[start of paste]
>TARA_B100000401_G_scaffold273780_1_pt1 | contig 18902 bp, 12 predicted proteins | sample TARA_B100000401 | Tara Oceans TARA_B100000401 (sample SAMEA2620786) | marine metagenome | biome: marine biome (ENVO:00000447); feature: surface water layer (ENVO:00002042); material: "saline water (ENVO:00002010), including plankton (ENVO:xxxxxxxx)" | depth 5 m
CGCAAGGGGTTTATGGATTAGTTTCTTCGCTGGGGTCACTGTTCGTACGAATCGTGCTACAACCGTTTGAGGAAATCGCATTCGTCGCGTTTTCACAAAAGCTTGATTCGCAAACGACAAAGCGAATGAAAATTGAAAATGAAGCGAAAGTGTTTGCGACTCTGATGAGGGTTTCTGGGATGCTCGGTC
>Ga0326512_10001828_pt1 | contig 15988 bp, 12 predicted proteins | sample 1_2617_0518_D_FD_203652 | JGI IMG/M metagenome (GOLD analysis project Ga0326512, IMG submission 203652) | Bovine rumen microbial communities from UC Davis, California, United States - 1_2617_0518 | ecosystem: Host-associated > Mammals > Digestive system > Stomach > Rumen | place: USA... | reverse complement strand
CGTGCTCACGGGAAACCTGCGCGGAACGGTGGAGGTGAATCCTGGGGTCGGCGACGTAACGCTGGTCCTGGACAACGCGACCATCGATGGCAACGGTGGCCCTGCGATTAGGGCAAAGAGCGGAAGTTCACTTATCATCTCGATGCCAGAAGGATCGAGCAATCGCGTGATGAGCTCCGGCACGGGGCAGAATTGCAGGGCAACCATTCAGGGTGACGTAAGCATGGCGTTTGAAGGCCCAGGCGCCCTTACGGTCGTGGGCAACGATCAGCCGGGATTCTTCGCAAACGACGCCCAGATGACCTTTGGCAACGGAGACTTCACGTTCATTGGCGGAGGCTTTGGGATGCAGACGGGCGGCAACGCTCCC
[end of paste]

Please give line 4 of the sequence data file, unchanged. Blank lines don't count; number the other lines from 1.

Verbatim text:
CGTGCTCACGGGAAACCTGCGCGGAACGGTGGAGGTGAATCCTGGGGTCGGCGACGTAACGCTGGTCCTGGACAACGCGACCATCGATGGCAACGGTGGCCCTGCGATTAGGGCAAAGAGCGGAAGTTCACTTATCATCTCGATGCCAGAAGGATCGAGCAATCGCGTGATGAGCTCCGGCACGGGGCAGAATTGCAGGGCAACCATTCAGGGTGACGTAAGCATGGCGTTTGAAGGCCCAGGCGCCCTTACGGTCGTGGGCAACGATCAGCCGGGATTCTTCGCAAACGACGCCCAGATGACCTTTGGCAACGGAGACTTCACGTTCATTGGCGGAGGCTTTGGGATGCAGACGGGCGGCAACGCTCCC